4 out of 4 stars
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My Only Sunshine by Lou Dischler revolves around the lives of these unbroken human beings: Charlie Boone, a nine-year-old boy who had to grow up too soon and see things little ones shouldn’t know, Dan, a fun and loving guy who feels a little stuck, and Lona, whose good intentions only ruined the dreams of the guy who loved her so. Will they ever escape the curse of this Godforsaken town and find the light at the end of the tunnel? With piercing honesty, Lou Dischler vividly paints a compelling distillation of how the world really works and all the things we have to give up to live the life we really want to live.
I have nothing but love for this book. It took me to a place in time that I will never get a shotgun shot in the dark to be in. It is beautifully written with perfectly flawed characters that will make you appreciate the little things that a lot of people take for granted in this sweet and bitter earth. I love the homely and familial vibe it exudes throughout and the unexpected happenstance of everything that will leave its readers shook to the core. The author never lost momentum and seamlessly weaved the characters with the storyline and perfectly placed every change of perspective with a beautiful transition.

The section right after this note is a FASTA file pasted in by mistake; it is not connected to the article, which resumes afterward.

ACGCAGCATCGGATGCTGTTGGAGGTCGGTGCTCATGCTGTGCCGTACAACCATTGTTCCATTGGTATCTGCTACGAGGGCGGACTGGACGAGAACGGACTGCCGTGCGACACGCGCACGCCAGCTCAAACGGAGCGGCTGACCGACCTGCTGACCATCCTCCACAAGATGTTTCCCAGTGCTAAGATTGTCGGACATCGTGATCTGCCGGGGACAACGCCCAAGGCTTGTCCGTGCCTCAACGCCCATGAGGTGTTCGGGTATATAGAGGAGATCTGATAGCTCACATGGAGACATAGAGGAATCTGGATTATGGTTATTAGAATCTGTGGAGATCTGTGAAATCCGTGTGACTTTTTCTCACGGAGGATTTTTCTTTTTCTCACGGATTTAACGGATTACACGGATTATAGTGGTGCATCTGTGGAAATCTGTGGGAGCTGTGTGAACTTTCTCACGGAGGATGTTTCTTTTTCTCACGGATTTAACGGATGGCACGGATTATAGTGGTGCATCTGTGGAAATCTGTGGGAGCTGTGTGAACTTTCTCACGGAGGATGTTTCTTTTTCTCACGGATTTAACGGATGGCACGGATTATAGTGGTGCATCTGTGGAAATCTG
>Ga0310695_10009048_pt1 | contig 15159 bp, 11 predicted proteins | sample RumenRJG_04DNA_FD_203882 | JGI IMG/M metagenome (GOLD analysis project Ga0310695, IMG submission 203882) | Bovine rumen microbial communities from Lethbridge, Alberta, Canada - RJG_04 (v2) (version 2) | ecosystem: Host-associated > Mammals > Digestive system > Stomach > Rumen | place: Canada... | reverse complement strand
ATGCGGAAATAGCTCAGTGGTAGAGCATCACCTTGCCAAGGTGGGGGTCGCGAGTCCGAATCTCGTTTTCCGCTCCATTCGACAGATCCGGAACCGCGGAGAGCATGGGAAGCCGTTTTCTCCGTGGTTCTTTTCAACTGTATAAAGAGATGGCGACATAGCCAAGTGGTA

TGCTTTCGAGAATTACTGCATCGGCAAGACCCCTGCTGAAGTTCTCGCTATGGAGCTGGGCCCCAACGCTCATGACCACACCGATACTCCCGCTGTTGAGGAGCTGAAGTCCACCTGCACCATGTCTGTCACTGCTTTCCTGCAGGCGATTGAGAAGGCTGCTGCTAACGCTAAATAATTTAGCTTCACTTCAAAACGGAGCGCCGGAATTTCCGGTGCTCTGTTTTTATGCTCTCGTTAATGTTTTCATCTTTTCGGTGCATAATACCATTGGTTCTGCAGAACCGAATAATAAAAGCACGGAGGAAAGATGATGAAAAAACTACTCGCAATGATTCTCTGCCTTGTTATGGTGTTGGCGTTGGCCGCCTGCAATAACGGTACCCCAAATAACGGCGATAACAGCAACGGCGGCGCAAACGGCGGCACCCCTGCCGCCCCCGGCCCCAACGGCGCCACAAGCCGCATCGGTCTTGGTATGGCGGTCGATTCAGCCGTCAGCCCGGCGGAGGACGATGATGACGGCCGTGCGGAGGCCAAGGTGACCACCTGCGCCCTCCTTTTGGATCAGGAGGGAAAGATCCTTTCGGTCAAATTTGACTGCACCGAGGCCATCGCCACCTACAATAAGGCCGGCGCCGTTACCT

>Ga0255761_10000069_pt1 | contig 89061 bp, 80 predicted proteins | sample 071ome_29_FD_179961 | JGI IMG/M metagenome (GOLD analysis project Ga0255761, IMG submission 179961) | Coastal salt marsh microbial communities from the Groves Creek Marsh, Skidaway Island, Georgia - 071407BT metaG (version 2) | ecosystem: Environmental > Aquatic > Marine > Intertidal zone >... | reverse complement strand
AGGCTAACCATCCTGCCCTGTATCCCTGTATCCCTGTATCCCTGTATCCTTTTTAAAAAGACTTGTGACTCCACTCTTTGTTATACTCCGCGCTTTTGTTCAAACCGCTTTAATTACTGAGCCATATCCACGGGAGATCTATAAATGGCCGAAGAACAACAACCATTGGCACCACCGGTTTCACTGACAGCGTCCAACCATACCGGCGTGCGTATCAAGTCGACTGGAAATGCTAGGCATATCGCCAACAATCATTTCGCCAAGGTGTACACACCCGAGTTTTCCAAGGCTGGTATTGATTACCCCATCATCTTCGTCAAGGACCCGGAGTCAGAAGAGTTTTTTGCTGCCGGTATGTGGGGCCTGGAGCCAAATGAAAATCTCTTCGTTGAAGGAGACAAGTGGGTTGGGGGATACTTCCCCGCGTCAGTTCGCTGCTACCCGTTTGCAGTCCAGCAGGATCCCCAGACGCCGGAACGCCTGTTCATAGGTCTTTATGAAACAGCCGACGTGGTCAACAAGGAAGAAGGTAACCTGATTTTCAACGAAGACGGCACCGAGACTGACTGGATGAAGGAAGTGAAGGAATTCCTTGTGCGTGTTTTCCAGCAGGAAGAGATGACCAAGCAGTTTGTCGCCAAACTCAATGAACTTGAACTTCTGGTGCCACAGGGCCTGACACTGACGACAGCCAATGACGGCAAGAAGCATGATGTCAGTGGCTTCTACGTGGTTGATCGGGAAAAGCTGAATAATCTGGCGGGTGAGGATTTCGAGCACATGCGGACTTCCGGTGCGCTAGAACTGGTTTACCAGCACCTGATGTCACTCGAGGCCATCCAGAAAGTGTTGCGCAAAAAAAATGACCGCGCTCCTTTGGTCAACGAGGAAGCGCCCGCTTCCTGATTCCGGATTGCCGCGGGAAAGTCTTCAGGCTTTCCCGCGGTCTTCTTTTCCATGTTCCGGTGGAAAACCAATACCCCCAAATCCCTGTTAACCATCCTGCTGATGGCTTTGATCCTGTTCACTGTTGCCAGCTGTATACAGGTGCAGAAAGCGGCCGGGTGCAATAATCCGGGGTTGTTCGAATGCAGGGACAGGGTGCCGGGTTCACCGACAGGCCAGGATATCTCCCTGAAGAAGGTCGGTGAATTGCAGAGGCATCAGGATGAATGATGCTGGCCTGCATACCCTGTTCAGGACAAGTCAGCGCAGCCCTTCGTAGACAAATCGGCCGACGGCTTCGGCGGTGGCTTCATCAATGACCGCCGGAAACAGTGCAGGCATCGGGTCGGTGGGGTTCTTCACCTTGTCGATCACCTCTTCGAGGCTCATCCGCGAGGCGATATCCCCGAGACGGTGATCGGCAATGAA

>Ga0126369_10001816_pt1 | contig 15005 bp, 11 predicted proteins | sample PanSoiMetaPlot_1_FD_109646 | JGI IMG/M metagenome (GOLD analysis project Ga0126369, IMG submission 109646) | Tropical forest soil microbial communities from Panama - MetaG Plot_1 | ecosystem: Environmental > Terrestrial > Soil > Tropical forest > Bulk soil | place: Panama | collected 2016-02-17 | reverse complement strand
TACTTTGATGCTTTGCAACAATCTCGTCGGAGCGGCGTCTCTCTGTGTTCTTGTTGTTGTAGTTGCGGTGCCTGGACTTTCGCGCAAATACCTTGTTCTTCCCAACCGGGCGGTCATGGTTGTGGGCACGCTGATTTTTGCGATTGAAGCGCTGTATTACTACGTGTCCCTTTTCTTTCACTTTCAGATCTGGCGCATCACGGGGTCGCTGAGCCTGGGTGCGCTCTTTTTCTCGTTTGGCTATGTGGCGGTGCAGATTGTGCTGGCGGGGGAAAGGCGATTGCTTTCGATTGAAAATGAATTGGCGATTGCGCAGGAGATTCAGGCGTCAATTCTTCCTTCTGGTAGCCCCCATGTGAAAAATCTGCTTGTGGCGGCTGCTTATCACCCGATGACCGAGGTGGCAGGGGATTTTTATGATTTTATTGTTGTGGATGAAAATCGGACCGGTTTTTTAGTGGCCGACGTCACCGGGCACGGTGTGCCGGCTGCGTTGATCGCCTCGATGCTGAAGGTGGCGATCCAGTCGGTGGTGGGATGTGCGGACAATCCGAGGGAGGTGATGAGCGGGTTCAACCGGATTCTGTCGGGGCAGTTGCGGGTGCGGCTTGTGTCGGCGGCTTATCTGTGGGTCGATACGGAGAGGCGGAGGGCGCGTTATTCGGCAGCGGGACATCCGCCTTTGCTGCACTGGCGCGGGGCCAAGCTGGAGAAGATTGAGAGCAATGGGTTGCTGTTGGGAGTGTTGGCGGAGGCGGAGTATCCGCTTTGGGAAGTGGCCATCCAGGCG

A part of the book made me think about the fear and apprehension that the people of Hiroshima felt before their names and existence faded into nothing but ink on library books. The memories and life they have built for posterity were destroyed by someone else’s decision. I often wonder about those fragile young boys who went to war a century ago. Very much like the protagonist of this story, those young boys saw things little ones should never see and had no choice but to grow up and save their very own countries. I admire the author’s ability to perfectly conjure up that ominous and foreboding feeling throughout the book. I recommend it to those who love J.D. Robb and other homicide-related books.
It’s fascinating to compartmentalize the dynamics of conformity in this day and age. See, in this book, the author emphasizes the people’s irreverence to the authority and how they could easily get away with literally everything back in the day. Two of the main themes in this book are robbery and the possession of firearms. I’d like to think that robbing banks must’ve been a breeze for robbers to set forth due to the lack of security in the past. It sure is nice to see how that’s changed. On the other hand, gun control wasn’t that big of a deal in those days. Everyone literally had guns because I think that’s the only way they knew how to protect themselves from bad people. I don’t need to elaborate on this topic because we all know the havoc that this has caused to a lot of people. This book has layers that connect everything to the modern world and that is truly something. It’s spellbinding to think about the correlation of the past to the future. How everything and everyone just loops back to where they started. I guess you really can’t move forward into the future without first knowing the past.
I really don’t have anything negative to say about this book. My Only Sunshine is painstakingly written and has no grammatical errors and for that, I give it a 4 out of 4 stars.
My Only Sunshine
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